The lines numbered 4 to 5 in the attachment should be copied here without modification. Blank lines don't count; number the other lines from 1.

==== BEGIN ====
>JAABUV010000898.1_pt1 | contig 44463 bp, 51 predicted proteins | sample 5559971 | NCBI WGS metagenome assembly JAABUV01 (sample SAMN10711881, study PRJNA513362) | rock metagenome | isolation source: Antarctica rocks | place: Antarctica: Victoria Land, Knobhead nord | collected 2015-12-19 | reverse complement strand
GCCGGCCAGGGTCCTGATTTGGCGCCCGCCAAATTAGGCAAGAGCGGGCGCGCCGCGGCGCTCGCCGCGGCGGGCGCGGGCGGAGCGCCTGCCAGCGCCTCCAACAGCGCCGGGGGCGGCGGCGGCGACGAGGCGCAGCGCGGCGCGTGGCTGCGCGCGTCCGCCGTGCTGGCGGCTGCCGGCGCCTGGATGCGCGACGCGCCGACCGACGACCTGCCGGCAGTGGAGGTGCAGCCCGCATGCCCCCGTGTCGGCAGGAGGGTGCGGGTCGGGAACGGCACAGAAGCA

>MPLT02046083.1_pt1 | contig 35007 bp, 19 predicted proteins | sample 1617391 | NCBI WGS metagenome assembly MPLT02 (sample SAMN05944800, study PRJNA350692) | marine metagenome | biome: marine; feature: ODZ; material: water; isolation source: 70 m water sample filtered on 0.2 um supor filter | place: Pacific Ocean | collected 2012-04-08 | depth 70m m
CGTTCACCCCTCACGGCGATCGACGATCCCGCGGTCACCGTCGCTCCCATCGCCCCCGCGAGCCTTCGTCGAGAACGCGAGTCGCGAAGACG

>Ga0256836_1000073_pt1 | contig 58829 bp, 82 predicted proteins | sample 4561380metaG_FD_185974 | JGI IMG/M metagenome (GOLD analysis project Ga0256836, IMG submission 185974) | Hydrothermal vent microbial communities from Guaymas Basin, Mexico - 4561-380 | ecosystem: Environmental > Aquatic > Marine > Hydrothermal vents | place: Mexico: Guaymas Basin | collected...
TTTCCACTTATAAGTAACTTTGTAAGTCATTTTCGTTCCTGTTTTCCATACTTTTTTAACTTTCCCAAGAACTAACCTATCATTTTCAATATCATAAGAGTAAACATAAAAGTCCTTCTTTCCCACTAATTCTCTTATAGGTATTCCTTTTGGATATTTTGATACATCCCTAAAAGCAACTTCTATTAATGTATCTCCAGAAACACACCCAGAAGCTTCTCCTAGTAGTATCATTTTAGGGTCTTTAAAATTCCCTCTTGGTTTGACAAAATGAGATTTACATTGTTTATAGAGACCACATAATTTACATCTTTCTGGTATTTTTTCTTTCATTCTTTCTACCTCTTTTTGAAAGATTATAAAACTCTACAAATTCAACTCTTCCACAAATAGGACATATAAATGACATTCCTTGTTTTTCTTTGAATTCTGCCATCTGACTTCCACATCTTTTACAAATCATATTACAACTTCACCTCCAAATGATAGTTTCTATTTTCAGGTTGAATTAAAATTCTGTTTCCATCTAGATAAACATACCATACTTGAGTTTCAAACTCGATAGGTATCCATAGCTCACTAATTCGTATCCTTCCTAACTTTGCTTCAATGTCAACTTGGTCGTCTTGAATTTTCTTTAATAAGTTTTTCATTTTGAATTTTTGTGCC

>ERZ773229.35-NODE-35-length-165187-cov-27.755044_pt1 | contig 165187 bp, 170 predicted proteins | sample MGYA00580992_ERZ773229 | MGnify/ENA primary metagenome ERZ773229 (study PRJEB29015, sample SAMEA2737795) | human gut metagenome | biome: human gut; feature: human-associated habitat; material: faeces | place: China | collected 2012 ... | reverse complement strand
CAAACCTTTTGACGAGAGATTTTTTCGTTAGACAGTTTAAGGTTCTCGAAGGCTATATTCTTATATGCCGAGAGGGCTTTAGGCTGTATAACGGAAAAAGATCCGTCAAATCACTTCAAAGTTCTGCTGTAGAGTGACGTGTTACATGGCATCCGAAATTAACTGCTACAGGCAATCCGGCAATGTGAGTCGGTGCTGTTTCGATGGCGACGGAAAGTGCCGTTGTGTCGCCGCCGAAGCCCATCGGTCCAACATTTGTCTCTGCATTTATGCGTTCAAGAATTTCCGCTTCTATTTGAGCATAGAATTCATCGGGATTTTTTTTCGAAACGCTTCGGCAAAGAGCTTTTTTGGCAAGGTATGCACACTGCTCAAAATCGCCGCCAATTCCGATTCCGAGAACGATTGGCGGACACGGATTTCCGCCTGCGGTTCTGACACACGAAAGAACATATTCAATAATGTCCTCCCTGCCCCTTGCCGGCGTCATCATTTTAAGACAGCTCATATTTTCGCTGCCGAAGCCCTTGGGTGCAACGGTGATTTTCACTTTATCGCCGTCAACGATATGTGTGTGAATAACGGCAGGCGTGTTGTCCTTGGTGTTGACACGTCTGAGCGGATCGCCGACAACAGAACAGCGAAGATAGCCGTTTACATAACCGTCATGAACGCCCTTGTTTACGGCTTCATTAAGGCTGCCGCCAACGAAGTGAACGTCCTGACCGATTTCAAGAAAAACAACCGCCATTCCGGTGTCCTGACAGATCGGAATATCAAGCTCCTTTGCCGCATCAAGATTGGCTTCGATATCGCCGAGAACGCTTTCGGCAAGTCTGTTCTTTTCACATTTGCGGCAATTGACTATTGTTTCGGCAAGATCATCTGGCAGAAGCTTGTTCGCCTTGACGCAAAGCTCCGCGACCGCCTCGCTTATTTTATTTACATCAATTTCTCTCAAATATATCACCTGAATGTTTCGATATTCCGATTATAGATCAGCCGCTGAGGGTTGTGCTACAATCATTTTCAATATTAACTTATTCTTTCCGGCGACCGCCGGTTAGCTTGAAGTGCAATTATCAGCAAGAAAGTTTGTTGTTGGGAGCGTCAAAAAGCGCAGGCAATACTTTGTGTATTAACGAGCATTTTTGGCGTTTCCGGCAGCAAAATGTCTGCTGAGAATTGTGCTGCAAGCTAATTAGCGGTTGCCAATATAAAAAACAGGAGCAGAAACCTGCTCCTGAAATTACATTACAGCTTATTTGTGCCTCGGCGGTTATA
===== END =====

CGTTCACCCCTCACGGCGATCGACGATCCCGCGGTCACCGTCGCTCCCATCGCCCCCGCGAGCCTTCGTCGAGAACGCGAGTCGCGAAGACG

>Ga0256836_1000073_pt1 | contig 58829 bp, 82 predicted proteins | sample 4561380metaG_FD_185974 | JGI IMG/M metagenome (GOLD analysis project Ga0256836, IMG submission 185974) | Hydrothermal vent microbial communities from Guaymas Basin, Mexico - 4561-380 | ecosystem: Environmental > Aquatic > Marine > Hydrothermal vents | place: Mexico: Guaymas Basin | collected...